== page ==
One more thing I learned: Unless you get paid to ride, there is no such thing as a serious bike ride. If it is not fun to get ready for or to do (or to blog about it afterwards), it is probably not worth doing.

Thanks again for your support and encouragement before, during and after this ride.

Russ Stevens
Click the link below to view my fund and tribute page to my dad, Wayne Stevens.

Well, that was not how it was supposed to go….

| September 13, 2009 10:51 am

We once read a Chris Carmichael quote that said: “If there is not a significant chance of failure, it is probably not a very good goal.” For those following the HooDoo webcast you know that we had to pull out of the race at about 350 miles.

Russ was not able to finish, but wow, what a crazy ride with incredible highs and ultimately an unrecoverable low. Russ raised over $7000 for the American Cancer Society in honor of his dad. Our crew was fantastic, the ride was well organized and the course amazingly beautiful. The weather conditions were really favorable. Russ was marking the race favorite’s pace for ~200 miles, and then Russ was in the LEAD! From the follow car, we watched as a mountain lion crossed Russ’ path in the pitch dark. His feet didn’t hurt. His back didn’t hurt. All the things we were most worried about didn’t materialize. With so much excitement, we didn’t fully appreciate some physical problems early enough to find solutions on the road. However, it really is difficult to get everything perfect for 519 miles.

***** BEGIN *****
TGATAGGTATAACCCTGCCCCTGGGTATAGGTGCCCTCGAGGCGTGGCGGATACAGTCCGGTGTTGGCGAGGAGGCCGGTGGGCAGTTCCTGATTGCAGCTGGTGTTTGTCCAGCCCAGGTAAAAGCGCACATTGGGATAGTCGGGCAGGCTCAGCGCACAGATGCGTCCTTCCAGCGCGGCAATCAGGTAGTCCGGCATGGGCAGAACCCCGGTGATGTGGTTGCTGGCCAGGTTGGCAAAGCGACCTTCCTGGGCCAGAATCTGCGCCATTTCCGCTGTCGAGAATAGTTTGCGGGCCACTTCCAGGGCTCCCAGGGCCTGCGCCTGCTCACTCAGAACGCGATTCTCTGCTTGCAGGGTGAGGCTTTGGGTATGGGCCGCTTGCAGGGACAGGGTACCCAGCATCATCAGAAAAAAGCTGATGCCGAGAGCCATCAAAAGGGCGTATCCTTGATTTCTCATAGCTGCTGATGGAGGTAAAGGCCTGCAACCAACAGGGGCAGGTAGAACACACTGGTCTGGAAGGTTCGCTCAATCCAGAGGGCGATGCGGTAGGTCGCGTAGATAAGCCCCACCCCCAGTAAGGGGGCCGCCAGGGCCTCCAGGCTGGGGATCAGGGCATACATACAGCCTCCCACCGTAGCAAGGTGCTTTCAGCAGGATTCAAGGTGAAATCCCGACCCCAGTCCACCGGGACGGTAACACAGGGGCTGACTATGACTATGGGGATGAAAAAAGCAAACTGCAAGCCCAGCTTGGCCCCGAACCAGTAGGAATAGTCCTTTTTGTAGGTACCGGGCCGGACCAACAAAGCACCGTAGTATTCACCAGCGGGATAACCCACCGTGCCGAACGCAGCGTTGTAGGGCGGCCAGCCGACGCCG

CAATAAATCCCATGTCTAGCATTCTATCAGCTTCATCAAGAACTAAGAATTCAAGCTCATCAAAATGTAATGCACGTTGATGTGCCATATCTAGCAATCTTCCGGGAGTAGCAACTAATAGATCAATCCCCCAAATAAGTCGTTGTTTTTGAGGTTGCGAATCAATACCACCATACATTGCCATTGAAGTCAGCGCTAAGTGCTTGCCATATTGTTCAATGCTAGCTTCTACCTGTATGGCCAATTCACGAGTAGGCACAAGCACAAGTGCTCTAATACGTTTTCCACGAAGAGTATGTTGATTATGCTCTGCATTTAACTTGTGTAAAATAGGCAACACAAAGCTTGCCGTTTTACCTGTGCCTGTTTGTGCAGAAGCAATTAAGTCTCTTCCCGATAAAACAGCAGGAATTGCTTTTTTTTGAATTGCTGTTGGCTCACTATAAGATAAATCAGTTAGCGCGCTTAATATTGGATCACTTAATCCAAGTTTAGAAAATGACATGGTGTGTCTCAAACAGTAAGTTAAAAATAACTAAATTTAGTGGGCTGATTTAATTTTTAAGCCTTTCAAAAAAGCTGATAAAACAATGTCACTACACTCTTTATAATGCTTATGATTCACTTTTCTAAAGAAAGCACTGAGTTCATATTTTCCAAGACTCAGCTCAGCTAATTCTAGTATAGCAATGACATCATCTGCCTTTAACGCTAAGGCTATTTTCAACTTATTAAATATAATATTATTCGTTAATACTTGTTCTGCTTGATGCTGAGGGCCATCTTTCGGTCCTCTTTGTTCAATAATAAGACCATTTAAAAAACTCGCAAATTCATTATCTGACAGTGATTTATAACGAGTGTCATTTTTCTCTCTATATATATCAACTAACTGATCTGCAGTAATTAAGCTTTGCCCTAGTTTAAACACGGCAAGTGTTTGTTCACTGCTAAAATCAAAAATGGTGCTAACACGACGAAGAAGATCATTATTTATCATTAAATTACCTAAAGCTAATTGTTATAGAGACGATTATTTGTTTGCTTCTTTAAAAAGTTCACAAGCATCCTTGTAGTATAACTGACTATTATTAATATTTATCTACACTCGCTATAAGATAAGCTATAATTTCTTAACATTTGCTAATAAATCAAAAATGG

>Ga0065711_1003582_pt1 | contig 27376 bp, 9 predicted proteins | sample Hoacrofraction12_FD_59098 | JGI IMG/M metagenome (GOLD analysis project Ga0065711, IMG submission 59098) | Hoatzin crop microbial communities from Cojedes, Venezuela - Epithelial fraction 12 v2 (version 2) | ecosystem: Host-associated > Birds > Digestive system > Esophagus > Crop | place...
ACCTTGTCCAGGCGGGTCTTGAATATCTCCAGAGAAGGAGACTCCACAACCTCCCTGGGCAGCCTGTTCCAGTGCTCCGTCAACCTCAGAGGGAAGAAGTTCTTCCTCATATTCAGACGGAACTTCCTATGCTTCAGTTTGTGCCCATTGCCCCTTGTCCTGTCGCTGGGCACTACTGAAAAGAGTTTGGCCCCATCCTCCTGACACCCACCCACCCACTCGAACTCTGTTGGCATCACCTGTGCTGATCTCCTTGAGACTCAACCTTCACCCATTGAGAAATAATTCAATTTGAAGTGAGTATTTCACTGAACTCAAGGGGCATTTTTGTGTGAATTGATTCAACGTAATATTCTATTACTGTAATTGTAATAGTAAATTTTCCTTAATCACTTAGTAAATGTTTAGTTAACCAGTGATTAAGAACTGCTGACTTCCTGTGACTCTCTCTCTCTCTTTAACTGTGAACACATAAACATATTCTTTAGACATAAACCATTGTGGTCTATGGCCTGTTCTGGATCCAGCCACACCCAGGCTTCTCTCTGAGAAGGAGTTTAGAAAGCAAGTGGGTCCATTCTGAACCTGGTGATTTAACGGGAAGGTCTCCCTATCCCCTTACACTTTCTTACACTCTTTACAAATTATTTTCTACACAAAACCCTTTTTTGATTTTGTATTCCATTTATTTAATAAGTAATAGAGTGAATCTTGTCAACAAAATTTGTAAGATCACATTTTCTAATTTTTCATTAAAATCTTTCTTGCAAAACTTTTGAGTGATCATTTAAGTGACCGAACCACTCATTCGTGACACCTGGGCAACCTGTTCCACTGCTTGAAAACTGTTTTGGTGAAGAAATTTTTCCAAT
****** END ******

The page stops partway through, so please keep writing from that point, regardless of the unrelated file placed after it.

Russ gained several pounds of water during the race and finally was so sick he and our crew all agreed it was medically time to quit. Russ finally summed it up when he slumped his shoulders and said — “I can’t fix this. Not out here.” He is slowly feeling physically better and is recovering. Emotionally, this has given us quite a whallop. However, we always say, one of the reasons we do these challenging events is that you always learn something.

As anyone who has ever failed at an event to which they devoted an inordinately large portion of their physical and emotional self can attest – its difficult to find words to describe what we are feeling right now. It is even harder to find the energy. It will take a while for things to settle down and for us to return all the well wishes. Please understand if we go a little radio silent for awhile.Check back for more updates . Too much happened to not share (eventually).

Thanks for being the great community of friends and curious onlookers.

Sheila (and Russ) Stevens

Isolated Sprinkles

| September 12, 2009 1:35 pm

Cloudy and 78 degrees. Very nice biking conditions.


| 1:05 pm

Russ is gaining on the climb. Even after a 2 minute maintenance stop Russ is less than 3 minutes behind leader.

Radio Problems

| 11:27 am

Bought some new radios in Kanab.

Entering Fredonia

| 10:25 am

11:27 am. Slightly ahead.

Arrived Hurricane

| 7:28 am

Russ is right behind race leader.